Juventus director general Beppe Moratta has moved to quash claims of a conspiracy after the Serie A champions' controversial win at Catania on Sunday.
"I agree that there was a refereeing mistake yesterday but there have been other mistakes in previous matches and last year Juve was on the receiving end," said Moratta.
"But we categorically reject any idea of a conspiracy, that Juve somehow affected the result yesterday."
Arturo Vidal's 57th-minute winner helped Juve extend their lead at the top of Serie A and took their unbeaten streak to 48 matches but the Sicilian side had earlier scored a perfectly good goal that was chalked off by the referee for offside.
Furious Catania president Antonino Pulvirenti was ordered off the bench and later complained that protests from the Juve bench had influence the officials' decision to disallow the goal.
Pictures of Bergessio's goal showing he was not offside were splashed on the front of both Gazzetta dello Sport and Corriere dello Sport, Italy's biggest sports dailies.
The front pages also showed that for his goal Vidal was offside, reinforcing Catania's claims that Juve had twice been given a helping hand by officials.
On what was an extraordinary day for controversial refereeing decisions, Lazio also complained after they finished their 2-0 defeat at Fiorentina with nine men, having also seen a goal knocked off.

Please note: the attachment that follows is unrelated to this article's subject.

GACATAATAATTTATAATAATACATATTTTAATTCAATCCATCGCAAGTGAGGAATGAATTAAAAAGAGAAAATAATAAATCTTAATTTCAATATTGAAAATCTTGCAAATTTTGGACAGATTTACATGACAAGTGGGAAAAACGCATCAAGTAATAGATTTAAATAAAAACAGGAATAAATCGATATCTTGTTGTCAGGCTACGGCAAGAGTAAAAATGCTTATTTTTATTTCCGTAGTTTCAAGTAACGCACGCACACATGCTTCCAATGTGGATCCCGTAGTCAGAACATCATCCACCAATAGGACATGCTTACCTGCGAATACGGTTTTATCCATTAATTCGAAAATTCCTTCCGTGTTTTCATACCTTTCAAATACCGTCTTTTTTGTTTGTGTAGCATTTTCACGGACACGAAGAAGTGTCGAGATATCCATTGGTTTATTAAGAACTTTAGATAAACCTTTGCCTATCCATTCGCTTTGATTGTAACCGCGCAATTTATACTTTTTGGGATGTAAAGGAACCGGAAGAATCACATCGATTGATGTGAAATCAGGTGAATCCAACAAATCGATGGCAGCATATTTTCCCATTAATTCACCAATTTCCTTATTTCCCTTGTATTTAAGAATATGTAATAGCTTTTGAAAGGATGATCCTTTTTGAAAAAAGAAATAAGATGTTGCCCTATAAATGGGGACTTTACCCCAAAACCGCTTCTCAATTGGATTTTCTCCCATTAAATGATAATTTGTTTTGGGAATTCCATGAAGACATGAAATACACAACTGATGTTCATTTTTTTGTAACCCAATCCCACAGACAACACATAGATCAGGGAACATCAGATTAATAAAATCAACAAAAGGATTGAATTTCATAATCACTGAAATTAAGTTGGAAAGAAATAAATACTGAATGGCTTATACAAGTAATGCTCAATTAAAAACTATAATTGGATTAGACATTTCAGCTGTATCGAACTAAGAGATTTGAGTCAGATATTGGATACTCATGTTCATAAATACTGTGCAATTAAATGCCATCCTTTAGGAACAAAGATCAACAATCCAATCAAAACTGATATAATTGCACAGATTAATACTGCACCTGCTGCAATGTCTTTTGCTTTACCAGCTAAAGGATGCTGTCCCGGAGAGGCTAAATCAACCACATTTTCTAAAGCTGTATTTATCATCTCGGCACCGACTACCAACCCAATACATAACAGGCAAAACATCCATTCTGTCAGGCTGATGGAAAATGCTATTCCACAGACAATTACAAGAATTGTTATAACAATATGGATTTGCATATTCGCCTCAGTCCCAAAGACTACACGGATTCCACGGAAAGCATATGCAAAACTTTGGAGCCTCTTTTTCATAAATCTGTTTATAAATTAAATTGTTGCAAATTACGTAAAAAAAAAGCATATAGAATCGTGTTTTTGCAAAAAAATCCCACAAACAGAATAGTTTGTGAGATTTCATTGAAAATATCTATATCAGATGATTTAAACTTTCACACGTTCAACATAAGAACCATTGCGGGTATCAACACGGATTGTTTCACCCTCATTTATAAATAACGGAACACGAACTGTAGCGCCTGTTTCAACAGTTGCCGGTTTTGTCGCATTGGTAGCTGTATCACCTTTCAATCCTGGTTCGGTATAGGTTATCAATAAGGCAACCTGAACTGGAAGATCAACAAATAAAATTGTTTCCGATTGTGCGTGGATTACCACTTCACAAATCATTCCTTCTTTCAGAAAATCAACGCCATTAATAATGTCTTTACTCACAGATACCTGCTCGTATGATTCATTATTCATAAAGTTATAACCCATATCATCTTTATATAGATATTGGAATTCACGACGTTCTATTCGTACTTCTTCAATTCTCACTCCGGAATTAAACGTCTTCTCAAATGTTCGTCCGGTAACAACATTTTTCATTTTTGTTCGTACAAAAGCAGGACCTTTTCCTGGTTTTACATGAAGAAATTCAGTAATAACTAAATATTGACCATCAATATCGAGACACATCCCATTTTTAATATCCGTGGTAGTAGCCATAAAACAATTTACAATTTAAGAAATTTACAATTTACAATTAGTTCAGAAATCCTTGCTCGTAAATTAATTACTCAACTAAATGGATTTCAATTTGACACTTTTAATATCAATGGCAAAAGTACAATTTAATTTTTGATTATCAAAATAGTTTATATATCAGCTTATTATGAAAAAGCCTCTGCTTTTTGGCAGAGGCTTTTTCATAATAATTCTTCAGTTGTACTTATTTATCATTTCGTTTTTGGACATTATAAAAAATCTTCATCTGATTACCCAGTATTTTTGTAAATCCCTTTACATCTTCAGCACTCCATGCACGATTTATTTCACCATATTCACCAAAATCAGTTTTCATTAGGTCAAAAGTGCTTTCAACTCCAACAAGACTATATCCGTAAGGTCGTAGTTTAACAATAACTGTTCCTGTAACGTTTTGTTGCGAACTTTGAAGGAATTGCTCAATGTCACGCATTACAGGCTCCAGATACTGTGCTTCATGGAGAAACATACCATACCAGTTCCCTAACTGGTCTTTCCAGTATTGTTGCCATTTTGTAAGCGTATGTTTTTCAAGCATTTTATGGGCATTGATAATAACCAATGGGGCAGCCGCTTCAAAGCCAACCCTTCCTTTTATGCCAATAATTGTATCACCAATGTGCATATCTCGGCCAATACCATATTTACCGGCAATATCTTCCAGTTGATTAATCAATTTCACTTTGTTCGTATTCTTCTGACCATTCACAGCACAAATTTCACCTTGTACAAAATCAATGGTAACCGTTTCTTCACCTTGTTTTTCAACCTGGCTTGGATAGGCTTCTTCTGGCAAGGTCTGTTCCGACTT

Serbian Adem Ljajic gave La Viola the lead in first half injury time and despite Stefano Mauri levelling with a diving header in the 59th minute he was flagged offside despite Juan Cuadrado appearing to play him onside.
Lazio coach Vladmir Petkovic praised Fiorentina but felt aggrieved by the referee's decision not to award Mauri's goal.
"The goal was clearly not offside," he told Sky Italia. "I also failed to understand some of the cautions (yellow cards) we had, but overall we should have done better."
The incidents have raised questions over the standard and professionalism of refereeing in Italy, prompting a reaction from the Italian Olympic Committee (CONI) president Gianni Petrucci.
"The referees are working hard and mistakes sometimes happen," said Petrucci, who praised Petkovic's reaction as an example of fair play.
"People should stop getting carried away... and look at how Petkovic showed a good example of fair play."